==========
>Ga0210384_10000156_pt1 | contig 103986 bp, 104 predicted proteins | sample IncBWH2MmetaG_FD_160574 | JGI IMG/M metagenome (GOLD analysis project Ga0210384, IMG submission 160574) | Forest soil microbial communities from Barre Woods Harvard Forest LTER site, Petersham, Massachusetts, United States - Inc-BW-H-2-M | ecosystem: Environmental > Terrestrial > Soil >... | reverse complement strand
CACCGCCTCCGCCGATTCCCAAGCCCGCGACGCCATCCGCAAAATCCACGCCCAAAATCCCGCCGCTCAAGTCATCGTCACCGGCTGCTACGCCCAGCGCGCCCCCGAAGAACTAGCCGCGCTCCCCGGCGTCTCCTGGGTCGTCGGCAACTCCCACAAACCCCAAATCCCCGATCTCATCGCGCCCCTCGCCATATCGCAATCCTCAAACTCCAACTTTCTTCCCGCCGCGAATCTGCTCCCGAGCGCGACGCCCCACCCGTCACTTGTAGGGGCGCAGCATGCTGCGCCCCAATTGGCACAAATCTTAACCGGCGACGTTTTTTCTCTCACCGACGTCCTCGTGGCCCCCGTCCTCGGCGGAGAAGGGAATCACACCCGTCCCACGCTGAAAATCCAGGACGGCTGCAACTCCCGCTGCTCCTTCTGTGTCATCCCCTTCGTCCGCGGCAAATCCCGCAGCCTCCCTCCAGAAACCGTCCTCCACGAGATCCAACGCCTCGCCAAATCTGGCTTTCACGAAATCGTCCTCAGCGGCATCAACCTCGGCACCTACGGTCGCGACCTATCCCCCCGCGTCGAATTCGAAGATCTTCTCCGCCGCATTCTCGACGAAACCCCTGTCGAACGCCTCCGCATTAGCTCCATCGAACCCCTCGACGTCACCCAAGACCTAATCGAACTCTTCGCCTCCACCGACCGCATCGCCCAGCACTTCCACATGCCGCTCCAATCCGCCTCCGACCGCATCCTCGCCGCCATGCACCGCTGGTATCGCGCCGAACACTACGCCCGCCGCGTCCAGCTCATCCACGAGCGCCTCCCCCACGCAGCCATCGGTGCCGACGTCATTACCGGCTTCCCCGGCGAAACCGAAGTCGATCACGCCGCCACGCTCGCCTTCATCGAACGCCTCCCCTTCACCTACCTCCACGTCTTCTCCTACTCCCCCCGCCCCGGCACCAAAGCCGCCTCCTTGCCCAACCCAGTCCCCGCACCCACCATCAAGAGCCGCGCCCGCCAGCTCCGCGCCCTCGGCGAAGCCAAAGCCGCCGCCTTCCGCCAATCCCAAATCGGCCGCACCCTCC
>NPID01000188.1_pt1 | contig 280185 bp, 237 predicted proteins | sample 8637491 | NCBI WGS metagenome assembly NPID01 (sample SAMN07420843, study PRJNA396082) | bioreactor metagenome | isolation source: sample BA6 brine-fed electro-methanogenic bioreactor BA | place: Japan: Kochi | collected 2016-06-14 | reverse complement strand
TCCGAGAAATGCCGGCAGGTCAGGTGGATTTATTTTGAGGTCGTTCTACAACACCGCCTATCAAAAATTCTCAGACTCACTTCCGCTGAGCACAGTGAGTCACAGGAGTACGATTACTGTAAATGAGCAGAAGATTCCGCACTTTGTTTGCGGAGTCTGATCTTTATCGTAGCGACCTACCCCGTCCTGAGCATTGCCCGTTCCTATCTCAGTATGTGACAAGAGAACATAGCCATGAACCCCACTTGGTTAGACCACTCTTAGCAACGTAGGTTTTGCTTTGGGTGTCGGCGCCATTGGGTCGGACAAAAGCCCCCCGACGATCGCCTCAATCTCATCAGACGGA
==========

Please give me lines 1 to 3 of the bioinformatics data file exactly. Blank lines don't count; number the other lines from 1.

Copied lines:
>Ga0210384_10000156_pt1 | contig 103986 bp, 104 predicted proteins | sample IncBWH2MmetaG_FD_160574 | JGI IMG/M metagenome (GOLD analysis project Ga0210384, IMG submission 160574) | Forest soil microbial communities from Barre Woods Harvard Forest LTER site, Petersham, Massachusetts, United States - Inc-BW-H-2-M | ecosystem: Environmental > Terrestrial > Soil >... | reverse complement strand
CACCGCCTCCGCCGATTCCCAAGCCCGCGACGCCATCCGCAAAATCCACGCCCAAAATCCCGCCGCTCAAGTCATCGTCACCGGCTGCTACGCCCAGCGCGCCCCCGAAGAACTAGCCGCGCTCCCCGGCGTCTCCTGGGTCGTCGGCAACTCCCACAAACCCCAAATCCCCGATCTCATCGCGCCCCTCGCCATATCGCAATCCTCAAACTCCAACTTTCTTCCCGCCGCGAATCTGCTCCCGAGCGCGACGCCCCACCCGTCACTTGTAGGGGCGCAGCATGCTGCGCCCCAATTGGCACAAATCTTAACCGGCGACGTTTTTTCTCTCACCGACGTCCTCGTGGCCCCCGTCCTCGGCGGAGAAGGGAATCACACCCGTCCCACGCTGAAAATCCAGGACGGCTGCAACTCCCGCTGCTCCTTCTGTGTCATCCCCTTCGTCCGCGGCAAATCCCGCAGCCTCCCTCCAGAAACCGTCCTCCACGAGATCCAACGCCTCGCCAAATCTGGCTTTCACGAAATCGTCCTCAGCGGCATCAACCTCGGCACCTACGGTCGCGACCTATCCCCCCGCGTCGAATTCGAAGATCTTCTCCGCCGCATTCTCGACGAAACCCCTGTCGAACGCCTCCGCATTAGCTCCATCGAACCCCTCGACGTCACCCAAGACCTAATCGAACTCTTCGCCTCCACCGACCGCATCGCCCAGCACTTCCACATGCCGCTCCAATCCGCCTCCGACCGCATCCTCGCCGCCATGCACCGCTGGTATCGCGCCGAACACTACGCCCGCCGCGTCCAGCTCATCCACGAGCGCCTCCCCCACGCAGCCATCGGTGCCGACGTCATTACCGGCTTCCCCGGCGAAACCGAAGTCGATCACGCCGCCACGCTCGCCTTCATCGAACGCCTCCCCTTCACCTACCTCCACGTCTTCTCCTACTCCCCCCGCCCCGGCACCAAAGCCGCCTCCTTGCCCAACCCAGTCCCCGCACCCACCATCAAGAGCCGCGCCCGCCAGCTCCGCGCCCTCGGCGAAGCCAAAGCCGCCGCCTTCCGCCAATCCCAAATCGGCCGCACCCTCC
>NPID01000188.1_pt1 | contig 280185 bp, 237 predicted proteins | sample 8637491 | NCBI WGS metagenome assembly NPID01 (sample SAMN07420843, study PRJNA396082) | bioreactor metagenome | isolation source: sample BA6 brine-fed electro-methanogenic bioreactor BA | place: Japan: Kochi | collected 2016-06-14 | reverse complement strand